I am not exaggerating.

As I write this, tears of laughter are streaming down my face.

The final terrible show I must inflict on you all is: the half-hour version of Macbeth I was unlucky enough to get roped into. At grad school, we had a season of thesis productions. Each one had to be half an hour long. So the actors would have half-hour scenes, whatever the playwrights wrote for their thesis projects had to be get the picture. Well, there was a director in our program who (for some unknown STUPID reason) wanted to somehow do the entirety of Macbeth in half an hour. The Cliff Notes version. Why his thesis project was approved, I have no clue. I'm still angry that it was. Angry because I was playing one of the five witches. ("Hold on a second," you might be thinking, "five witches? Aren't there only three witches in Macbeth?") You may be thinking that but that is only because you are an intelligent person, with a sense of dignity and logic, which clearly was lacking in the mind of the director. He made there be FIVE witches.

There are too many problems to even discuss ... because it is hard to get past the wrong-headed-ness of the entire idea of the project to begin with.

People were racing around, murdering each other, casting spells, having duels, seeing blood on their hands ... all in half an hour's time.

The man who played Macbeth had an accent. He was from Texas or something like that. So the line: "Have we eaten the insane root that takes the reason prisoner?" consistently came out as: "Have we et the insane RUHT that takes the reason prisoner??" RUHT. And he would emphasize that word. It got worse and worse. Every time he would say it, every time he was even close to approaching saying it, the five witches (who all had to be onstage at all times, terrible luck, we could never escape to lick our wounds) would put our heads down, as we were casting our spooky spells on the five corners of the stage (not the four corners, the five corners), and shake with laughter.

Finally, the director said tentatively, "Uh ... yeah ... could you please say 'root' and not 'ruht'?"

Macbeth said, "I am saying 'ruht'."

Two or three of the witches burst into inappropriate laughter.

The director, trying to hold us all together, and keep us from spiralling out of control, said, tentatively again: "Actually ... you just did it again. The word is 'root'. With an 'oo' sound. If you say 'ruht', then the meaning of the line is lost."

I held myself back from saying, "If you attempt to do Macbeth in half an hour's time, then the meaning of the ENTIRE PLAY is lost."

Boom boom boom, scenes came fast and furious. Boom: Macbeth and Lady Macbeth conspire. Boom: Murder and carnage. Boom: The witches race into place and cackle gleefully. Boom: Lady Macbeth staggers on, shrieking "Out damn'd spot" ... in the tone of an angry housewife looking at her dirty kitchen floor. Boom: There is a very quick sword fight. Who knows why. People just had duels back then, I guess. Boom: Everybody dies. Except for the five witches. Who live on, eternally. Exeunt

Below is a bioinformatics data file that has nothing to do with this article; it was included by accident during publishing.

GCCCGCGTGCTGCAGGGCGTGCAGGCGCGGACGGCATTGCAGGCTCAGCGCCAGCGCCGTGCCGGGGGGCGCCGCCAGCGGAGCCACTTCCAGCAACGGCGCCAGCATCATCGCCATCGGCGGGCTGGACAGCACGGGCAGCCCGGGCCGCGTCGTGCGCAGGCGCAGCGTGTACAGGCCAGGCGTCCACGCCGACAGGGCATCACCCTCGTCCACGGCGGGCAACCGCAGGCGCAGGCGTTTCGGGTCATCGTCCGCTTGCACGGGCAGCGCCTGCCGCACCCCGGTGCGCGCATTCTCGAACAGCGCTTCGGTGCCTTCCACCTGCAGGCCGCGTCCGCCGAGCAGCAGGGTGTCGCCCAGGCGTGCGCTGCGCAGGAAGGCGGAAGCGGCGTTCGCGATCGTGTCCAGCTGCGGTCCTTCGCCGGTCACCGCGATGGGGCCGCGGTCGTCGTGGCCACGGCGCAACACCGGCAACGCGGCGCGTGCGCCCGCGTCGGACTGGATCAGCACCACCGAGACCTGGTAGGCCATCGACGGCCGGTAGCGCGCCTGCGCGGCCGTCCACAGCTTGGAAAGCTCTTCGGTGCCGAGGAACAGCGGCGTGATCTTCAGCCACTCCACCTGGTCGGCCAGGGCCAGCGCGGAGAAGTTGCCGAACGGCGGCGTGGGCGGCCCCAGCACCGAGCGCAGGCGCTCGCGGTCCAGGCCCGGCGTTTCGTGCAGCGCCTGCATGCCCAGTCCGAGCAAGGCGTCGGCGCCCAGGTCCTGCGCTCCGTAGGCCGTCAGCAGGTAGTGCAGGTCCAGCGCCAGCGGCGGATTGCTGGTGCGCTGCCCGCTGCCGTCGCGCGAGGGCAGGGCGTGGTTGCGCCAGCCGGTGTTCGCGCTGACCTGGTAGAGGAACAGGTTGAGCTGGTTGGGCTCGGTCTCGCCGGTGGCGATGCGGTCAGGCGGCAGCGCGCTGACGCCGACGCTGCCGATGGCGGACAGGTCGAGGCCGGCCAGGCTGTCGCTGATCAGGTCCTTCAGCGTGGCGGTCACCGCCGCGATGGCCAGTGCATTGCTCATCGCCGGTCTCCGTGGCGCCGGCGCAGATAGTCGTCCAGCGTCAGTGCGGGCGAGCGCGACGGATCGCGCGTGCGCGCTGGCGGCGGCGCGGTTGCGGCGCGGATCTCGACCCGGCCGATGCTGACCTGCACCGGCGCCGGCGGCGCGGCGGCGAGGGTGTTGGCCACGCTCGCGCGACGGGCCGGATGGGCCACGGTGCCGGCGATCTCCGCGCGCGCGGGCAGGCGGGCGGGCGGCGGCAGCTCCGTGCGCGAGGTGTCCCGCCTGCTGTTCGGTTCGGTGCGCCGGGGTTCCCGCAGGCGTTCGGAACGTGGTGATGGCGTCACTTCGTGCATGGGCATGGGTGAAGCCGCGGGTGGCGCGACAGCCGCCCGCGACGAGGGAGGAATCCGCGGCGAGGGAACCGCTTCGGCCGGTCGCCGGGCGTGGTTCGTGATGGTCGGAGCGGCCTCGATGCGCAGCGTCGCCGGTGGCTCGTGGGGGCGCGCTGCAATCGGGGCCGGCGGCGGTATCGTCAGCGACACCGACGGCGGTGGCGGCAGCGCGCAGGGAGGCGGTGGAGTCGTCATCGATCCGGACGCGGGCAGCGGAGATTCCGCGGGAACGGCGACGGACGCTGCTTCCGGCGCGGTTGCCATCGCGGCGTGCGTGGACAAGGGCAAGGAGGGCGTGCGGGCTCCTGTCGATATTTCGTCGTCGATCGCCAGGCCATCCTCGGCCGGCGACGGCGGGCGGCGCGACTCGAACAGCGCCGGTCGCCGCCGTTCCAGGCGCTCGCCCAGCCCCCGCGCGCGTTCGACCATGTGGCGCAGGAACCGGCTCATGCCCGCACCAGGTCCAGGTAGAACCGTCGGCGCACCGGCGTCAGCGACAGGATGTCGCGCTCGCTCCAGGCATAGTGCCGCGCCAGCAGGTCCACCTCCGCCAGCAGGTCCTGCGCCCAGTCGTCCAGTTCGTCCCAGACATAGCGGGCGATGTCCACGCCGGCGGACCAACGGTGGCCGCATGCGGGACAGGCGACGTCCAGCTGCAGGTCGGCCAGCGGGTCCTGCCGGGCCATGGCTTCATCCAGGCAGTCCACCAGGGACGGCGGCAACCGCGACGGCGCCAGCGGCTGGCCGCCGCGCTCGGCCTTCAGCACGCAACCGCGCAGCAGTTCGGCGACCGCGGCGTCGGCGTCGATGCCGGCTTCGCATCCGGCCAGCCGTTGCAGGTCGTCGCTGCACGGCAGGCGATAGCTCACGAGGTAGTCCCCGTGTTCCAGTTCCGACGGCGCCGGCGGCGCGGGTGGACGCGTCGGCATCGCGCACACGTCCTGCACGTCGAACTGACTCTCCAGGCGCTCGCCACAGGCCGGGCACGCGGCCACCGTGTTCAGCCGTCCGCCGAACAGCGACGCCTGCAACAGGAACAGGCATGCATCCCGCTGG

The whole thing was ridiculous. Actors have different ways of surviving terrible shows. The five witches survived this nightmare by literally becoming ONE. We were a five-some. We completely separated ourselves from the poor stars of this stupid production, who still were trying to actually do Macbeth. We realized very early on that Macbeth could not be done properly in half an hour, so we refused to take anything seriously. Nothing. Nothing.

Nobody had told us what our makeup should be like, as witches, so the five of us designed our own looks. Our makeup and hair got more and more elaborate and out of control with every performance. We had to arrive at the theatre earlier and earlier in order to complete our transformations in time for curtain. Our faces were literally caked with Kabuki-mask makeup. The more grotesque the better.

At one point, Eileen, a beautiful Asian girl, turned from the mirror, to display her horrific makeup job ... red circles around her eyes, red wrinkle lines radiating from her mouth, caved-in cheeks, and said to all of us, brightly, "Do I look really gross?"

We validated her. "Yup. Pretty gross."

My costume, unfortunately, made me look like the chair of a women's studies department at a small college in Vermont. We would all be sitting at our makeup mirrors, and I would suddenly start to pontificate about the evils of the patriarchy, or about holding focus groups to show women their cervixes, and everyone would absolutely die with laughter. I was also in the midst of reading The Rise and Fall of the Third Reich at the time, so there are a couple of pictures of me, backstage, in my "wymyn's studies" Wiccan outfit, twigs sticking out of my hair, big brownish-purple circles around my eyes, seriously reading my book.

Jen, my roommate, with her long mane of curly hair, made her hair bigger and bigger and bigger every night. That became her main goal. To make her hair as large as possible, so that it would completely shield her face. Also, every time she had a line, Jen disguised her voice.